On Monday, the shekel recorded gains against the US dollar and a rise was seen in Israel shares, as a general strike was declared by the union of the national federation of workers.
This was done to increase pressure on Prime Minister Benjamin Netanyahu to hit pause on the controversial legislation for overhauling the judiciary.
There was a more than 1% rise in the local currency to 3.55 against the US dollar in intraday trading, after it had dropped earlier this month to a four-month low.
This was because lawmakers were pushing forward with legislation that would give the government control over judicial appointments and revoke the ability of the High Court to review Basic Laws.
There was a 1.8% gain recorded in the benchmark TA-125 index of the Tel Aviv Stock Exchange and a 2% rise was also seen in the TA-35 index of blue-chip firms.
A 1.4% rise was seen in the Tel Aviv Index of the five biggest banks and a jump of 3.5% was recorded in the TA Insurance and Financial Services.
Prime Minister Benjamin Netanyahu was scheduled to announce a delay in overhaul legislation later on Monday.
The chief of the Histadrut labor federation, Arnon Bar-David, announced that the biggest union in the country was going on strike.
He said that it would go into effect from Monday onwards in order to push the government into putting a stop to the judicial overhaul.
After the announcement, departures from Ben Gurion Airport were immediately halted. After the general strike declaration, tech firms, businesses, local authorities and shopping malls began shutting down.
One of the largest banks in the country, Bank Hapoalim and Israel Discount Bank, also announced that they were shutting down their branches in light of the strike.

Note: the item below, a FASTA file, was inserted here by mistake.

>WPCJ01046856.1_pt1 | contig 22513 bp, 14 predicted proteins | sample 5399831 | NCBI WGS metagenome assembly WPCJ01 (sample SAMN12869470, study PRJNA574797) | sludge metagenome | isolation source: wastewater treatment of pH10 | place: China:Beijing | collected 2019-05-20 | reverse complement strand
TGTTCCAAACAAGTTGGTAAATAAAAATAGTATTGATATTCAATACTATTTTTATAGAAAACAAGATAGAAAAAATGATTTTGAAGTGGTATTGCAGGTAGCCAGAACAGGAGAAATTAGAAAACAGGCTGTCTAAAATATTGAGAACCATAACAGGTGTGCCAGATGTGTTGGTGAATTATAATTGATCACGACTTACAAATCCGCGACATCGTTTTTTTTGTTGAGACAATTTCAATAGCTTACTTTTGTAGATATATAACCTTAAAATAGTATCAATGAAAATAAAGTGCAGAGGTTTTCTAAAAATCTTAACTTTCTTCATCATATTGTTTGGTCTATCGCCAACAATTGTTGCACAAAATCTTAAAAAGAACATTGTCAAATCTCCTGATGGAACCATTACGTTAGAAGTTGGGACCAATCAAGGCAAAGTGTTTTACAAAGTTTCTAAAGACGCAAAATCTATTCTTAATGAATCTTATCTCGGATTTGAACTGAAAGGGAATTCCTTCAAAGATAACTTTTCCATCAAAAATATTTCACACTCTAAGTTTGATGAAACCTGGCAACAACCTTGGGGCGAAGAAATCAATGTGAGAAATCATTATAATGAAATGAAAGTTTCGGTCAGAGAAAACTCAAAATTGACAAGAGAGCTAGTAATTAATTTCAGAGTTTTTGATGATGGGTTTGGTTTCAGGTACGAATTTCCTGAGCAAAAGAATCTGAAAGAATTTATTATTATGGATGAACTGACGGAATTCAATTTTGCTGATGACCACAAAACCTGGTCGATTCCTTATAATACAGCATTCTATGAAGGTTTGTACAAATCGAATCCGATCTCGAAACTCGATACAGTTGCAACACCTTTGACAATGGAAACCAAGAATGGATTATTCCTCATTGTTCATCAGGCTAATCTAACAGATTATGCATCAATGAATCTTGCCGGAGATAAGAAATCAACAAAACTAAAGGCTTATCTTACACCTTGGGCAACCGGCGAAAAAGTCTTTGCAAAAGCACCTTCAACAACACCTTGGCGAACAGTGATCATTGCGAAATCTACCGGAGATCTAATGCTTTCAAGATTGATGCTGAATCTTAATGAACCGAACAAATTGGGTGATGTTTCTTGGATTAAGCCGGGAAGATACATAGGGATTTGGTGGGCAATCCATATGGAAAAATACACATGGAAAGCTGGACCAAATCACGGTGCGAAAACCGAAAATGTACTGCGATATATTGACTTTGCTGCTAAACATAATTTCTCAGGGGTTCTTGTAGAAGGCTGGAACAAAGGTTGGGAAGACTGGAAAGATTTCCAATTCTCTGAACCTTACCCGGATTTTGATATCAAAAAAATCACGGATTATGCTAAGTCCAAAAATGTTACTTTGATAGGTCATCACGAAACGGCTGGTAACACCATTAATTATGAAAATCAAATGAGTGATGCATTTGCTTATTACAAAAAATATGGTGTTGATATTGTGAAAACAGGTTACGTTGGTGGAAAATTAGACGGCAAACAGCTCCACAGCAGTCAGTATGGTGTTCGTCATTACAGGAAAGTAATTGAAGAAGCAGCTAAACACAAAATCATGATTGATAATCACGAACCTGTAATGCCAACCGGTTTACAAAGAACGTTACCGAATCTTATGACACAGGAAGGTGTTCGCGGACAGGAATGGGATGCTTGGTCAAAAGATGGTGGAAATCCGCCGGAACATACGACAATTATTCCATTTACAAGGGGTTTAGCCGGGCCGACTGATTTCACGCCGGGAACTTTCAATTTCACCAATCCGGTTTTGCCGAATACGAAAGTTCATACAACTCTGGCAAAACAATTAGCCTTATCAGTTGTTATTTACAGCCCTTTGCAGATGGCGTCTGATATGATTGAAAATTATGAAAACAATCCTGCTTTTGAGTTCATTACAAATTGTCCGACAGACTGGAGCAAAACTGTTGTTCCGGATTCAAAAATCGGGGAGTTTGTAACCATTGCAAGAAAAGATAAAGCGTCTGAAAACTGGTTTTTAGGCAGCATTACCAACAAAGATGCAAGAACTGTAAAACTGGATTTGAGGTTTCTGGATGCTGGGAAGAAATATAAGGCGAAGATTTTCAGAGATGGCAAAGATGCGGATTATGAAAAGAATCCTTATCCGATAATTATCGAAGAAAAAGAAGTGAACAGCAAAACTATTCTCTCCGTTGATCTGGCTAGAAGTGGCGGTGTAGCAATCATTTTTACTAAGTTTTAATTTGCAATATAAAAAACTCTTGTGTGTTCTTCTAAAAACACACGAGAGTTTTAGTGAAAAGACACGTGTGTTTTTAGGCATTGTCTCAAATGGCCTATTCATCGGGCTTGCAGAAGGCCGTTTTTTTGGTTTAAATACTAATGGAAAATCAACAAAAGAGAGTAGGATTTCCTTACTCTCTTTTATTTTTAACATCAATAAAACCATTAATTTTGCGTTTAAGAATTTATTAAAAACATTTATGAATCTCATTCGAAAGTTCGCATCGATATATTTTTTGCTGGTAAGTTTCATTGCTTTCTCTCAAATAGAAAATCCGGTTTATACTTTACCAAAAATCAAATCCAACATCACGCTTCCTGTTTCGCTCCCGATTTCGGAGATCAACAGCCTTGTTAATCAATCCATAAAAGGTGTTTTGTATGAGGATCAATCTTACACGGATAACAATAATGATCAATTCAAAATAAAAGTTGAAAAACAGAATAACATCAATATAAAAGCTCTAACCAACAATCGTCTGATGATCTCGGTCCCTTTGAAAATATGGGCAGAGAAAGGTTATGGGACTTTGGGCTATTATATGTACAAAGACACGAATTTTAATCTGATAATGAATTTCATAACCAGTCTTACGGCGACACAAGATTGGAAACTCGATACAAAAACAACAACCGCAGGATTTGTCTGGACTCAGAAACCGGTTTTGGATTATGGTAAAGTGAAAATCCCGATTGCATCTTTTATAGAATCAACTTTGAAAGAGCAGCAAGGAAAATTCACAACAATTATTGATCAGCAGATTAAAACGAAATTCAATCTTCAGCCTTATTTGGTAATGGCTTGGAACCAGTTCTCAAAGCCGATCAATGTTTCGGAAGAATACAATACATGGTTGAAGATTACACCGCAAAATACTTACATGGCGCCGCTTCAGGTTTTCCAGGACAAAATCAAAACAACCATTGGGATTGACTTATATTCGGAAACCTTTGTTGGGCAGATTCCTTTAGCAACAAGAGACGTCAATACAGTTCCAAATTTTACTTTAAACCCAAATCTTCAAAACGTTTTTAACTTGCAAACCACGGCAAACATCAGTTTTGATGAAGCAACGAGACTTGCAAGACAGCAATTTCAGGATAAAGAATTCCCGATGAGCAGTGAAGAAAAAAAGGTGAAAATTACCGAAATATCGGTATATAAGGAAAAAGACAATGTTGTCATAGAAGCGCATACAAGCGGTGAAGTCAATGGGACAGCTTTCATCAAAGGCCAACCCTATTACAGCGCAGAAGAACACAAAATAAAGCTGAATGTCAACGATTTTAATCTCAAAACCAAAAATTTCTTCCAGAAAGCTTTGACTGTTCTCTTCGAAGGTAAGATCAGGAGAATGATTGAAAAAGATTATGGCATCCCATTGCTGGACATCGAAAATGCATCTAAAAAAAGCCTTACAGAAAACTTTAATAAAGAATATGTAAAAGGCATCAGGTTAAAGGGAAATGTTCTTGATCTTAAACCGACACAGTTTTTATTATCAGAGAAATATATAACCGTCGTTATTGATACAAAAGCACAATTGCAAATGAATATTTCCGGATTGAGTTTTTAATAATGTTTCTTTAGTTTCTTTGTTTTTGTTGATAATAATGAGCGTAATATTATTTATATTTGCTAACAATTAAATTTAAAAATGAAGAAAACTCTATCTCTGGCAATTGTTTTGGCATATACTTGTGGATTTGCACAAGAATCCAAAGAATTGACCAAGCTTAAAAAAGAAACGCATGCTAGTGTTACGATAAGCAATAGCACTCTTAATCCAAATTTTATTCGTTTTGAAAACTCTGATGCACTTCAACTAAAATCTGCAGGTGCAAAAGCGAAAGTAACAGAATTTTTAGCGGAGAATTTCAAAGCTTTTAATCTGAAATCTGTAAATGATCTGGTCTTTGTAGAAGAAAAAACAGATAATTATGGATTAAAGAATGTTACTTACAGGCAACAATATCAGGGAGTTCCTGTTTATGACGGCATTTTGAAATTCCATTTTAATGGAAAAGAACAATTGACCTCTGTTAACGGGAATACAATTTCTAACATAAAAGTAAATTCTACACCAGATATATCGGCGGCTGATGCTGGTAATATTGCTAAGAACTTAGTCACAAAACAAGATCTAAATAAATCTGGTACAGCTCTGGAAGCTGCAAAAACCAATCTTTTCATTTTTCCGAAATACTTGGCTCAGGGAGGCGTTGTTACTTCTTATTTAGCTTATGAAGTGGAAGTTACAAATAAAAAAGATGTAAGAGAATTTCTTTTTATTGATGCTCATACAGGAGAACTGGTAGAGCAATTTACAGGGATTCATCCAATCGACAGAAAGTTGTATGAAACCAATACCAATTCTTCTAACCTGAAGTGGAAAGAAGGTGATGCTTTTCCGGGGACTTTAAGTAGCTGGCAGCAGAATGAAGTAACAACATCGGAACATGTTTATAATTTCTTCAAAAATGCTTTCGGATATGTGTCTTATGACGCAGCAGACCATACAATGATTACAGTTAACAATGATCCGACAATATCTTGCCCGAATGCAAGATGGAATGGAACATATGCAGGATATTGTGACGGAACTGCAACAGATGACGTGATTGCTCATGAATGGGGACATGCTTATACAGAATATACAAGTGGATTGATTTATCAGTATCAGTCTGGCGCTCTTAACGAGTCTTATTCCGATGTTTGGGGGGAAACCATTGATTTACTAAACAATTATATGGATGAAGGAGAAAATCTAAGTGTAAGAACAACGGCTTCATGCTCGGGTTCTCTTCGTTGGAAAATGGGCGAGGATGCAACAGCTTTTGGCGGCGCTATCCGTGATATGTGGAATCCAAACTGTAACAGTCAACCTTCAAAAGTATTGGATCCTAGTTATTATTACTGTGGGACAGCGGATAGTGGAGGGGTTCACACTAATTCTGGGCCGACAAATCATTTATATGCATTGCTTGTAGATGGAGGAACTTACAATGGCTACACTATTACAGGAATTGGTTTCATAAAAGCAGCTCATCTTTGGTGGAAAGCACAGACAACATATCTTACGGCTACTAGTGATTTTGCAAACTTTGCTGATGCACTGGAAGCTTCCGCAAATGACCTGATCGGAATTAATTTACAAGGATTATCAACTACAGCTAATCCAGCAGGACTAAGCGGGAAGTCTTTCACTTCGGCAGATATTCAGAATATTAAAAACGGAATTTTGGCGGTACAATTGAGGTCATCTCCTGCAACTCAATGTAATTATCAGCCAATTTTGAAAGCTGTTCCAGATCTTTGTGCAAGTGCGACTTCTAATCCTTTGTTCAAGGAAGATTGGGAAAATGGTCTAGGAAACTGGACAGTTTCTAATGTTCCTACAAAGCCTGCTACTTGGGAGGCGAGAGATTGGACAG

The latter also urged lawmakers to halt the legislative process related to the controversial overhaul proposals.
Startup founders, tech entrepreneurs and workers are some of the groups that have been protesting against the overhaul because they believe it will weaken the system of checks and balances and harm democracy.
The tech sector is also concerned that the judicial overhaul will make people leery of investing in the country and this would see a rise in capital outflow.
Their fears are not unfounded because a number of companies have already announced that they are withdrawing their funds from Israel.
Start-Up Nation Central, also posted on Twitter that it was joining the strike and said that the startup nation was now in danger.
The post said that they were hoping to resume operations for the benefit of the country’s democracy and its economy.
The head of the Association of Contractors and Builders and Manufacturers Association of Israel, on the other hand, announced that they would not join the strike.
The two organizations said in a joint statement that strike would only cause harm and it was not a solution because it would widen the rift.
While the direct economic cost cannot be accurately estimated, a full strike is likely to lead to damages worth billions of shekels.